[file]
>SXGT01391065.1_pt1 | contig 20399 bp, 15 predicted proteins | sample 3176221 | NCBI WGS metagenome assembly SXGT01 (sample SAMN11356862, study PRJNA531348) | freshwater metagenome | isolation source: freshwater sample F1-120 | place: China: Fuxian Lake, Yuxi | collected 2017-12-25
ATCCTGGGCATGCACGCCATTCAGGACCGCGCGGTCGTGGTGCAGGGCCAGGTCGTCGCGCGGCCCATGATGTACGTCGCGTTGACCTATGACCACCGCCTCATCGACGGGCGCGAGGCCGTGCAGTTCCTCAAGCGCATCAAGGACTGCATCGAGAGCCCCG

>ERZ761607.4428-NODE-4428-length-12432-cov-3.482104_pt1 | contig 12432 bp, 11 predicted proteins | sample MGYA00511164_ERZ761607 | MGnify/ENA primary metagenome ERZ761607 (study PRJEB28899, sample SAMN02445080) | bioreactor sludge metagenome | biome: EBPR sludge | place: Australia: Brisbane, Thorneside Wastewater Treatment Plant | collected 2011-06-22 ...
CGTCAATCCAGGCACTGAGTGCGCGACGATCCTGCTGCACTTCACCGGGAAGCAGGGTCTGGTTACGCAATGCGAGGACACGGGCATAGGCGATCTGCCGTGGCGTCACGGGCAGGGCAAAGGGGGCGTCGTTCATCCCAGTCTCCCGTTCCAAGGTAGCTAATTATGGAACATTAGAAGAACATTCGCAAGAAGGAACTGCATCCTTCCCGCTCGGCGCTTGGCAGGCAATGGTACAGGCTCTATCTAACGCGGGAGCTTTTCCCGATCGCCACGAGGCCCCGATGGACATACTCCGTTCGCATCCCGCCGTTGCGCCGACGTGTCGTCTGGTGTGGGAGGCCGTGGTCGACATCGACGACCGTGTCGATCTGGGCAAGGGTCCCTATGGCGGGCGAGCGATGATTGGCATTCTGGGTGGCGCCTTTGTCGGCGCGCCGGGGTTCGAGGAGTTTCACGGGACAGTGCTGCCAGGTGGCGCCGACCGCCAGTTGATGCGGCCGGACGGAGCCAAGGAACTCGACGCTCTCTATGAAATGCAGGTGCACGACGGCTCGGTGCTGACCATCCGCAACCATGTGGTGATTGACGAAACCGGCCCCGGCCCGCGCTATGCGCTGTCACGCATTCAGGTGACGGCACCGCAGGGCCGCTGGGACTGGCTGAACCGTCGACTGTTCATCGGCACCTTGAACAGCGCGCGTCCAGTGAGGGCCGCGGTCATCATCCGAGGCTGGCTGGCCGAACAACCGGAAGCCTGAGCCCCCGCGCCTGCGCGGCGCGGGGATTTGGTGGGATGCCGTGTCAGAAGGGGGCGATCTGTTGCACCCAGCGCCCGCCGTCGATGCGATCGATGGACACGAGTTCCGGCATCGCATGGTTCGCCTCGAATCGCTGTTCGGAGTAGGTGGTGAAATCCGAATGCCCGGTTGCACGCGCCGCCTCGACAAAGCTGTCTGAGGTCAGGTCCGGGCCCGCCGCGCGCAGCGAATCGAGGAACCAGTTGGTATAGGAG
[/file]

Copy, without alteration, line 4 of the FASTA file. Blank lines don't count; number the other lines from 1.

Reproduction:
CGTCAATCCAGGCACTGAGTGCGCGACGATCCTGCTGCACTTCACCGGGAAGCAGGGTCTGGTTACGCAATGCGAGGACACGGGCATAGGCGATCTGCCGTGGCGTCACGGGCAGGGCAAAGGGGGCGTCGTTCATCCCAGTCTCCCGTTCCAAGGTAGCTAATTATGGAACATTAGAAGAACATTCGCAAGAAGGAACTGCATCCTTCCCGCTCGGCGCTTGGCAGGCAATGGTACAGGCTCTATCTAACGCGGGAGCTTTTCCCGATCGCCACGAGGCCCCGATGGACATACTCCGTTCGCATCCCGCCGTTGCGCCGACGTGTCGTCTGGTGTGGGAGGCCGTGGTCGACATCGACGACCGTGTCGATCTGGGCAAGGGTCCCTATGGCGGGCGAGCGATGATTGGCATTCTGGGTGGCGCCTTTGTCGGCGCGCCGGGGTTCGAGGAGTTTCACGGGACAGTGCTGCCAGGTGGCGCCGACCGCCAGTTGATGCGGCCGGACGGAGCCAAGGAACTCGACGCTCTCTATGAAATGCAGGTGCACGACGGCTCGGTGCTGACCATCCGCAACCATGTGGTGATTGACGAAACCGGCCCCGGCCCGCGCTATGCGCTGTCACGCATTCAGGTGACGGCACCGCAGGGCCGCTGGGACTGGCTGAACCGTCGACTGTTCATCGGCACCTTGAACAGCGCGCGTCCAGTGAGGGCCGCGGTCATCATCCGAGGCTGGCTGGCCGAACAACCGGAAGCCTGAGCCCCCGCGCCTGCGCGGCGCGGGGATTTGGTGGGATGCCGTGTCAGAAGGGGGCGATCTGTTGCACCCAGCGCCCGCCGTCGATGCGATCGATGGACACGAGTTCCGGCATCGCATGGTTCGCCTCGAATCGCTGTTCGGAGTAGGTGGTGAAATCCGAATGCCCGGTTGCACGCGCCGCCTCGACAAAGCTGTCTGAGGTCAGGTCCGGGCCCGCCGCGCGCAGCGAATCGAGGAACCAGTTGGTATAGGAG